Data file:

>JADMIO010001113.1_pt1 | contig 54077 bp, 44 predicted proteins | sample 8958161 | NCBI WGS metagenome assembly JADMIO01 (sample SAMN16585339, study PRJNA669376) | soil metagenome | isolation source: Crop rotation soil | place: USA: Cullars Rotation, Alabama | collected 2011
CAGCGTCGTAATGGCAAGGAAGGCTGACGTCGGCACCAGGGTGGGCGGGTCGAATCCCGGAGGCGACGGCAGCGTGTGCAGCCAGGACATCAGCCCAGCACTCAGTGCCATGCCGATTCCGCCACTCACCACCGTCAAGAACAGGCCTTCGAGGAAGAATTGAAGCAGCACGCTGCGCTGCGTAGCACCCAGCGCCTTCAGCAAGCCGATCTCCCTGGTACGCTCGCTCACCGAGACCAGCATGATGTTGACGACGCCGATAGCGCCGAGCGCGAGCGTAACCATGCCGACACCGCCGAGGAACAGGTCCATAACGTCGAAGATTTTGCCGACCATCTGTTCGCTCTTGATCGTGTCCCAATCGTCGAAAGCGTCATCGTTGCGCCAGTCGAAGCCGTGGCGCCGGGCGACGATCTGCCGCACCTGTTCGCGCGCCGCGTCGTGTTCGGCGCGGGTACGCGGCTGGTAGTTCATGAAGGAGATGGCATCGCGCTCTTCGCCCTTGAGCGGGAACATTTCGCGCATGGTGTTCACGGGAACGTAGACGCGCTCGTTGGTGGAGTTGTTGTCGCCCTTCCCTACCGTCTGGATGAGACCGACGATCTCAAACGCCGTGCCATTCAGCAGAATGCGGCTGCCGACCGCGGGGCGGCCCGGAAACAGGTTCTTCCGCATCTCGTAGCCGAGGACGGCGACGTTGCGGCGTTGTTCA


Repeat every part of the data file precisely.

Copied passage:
>JADMIO010001113.1_pt1 | contig 54077 bp, 44 predicted proteins | sample 8958161 | NCBI WGS metagenome assembly JADMIO01 (sample SAMN16585339, study PRJNA669376) | soil metagenome | isolation source: Crop rotation soil | place: USA: Cullars Rotation, Alabama | collected 2011
CAGCGTCGTAATGGCAAGGAAGGCTGACGTCGGCACCAGGGTGGGCGGGTCGAATCCCGGAGGCGACGGCAGCGTGTGCAGCCAGGACATCAGCCCAGCACTCAGTGCCATGCCGATTCCGCCACTCACCACCGTCAAGAACAGGCCTTCGAGGAAGAATTGAAGCAGCACGCTGCGCTGCGTAGCACCCAGCGCCTTCAGCAAGCCGATCTCCCTGGTACGCTCGCTCACCGAGACCAGCATGATGTTGACGACGCCGATAGCGCCGAGCGCGAGCGTAACCATGCCGACACCGCCGAGGAACAGGTCCATAACGTCGAAGATTTTGCCGACCATCTGTTCGCTCTTGATCGTGTCCCAATCGTCGAAAGCGTCATCGTTGCGCCAGTCGAAGCCGTGGCGCCGGGCGACGATCTGCCGCACCTGTTCGCGCGCCGCGTCGTGTTCGGCGCGGGTACGCGGCTGGTAGTTCATGAAGGAGATGGCATCGCGCTCTTCGCCCTTGAGCGGGAACATTTCGCGCATGGTGTTCACGGGAACGTAGACGCGCTCGTTGGTGGAGTTGTTGTCGCCCTTCCCTACCGTCTGGATGAGACCGACGATCTCAAACGCCGTGCCATTCAGCAGAATGCGGCTGCCGACCGCGGGGCGGCCCGGAAACAGGTTCTTCCGCATCTCGTAGCCGAGGACGGCGACGTTGCGGCGTTGTTCA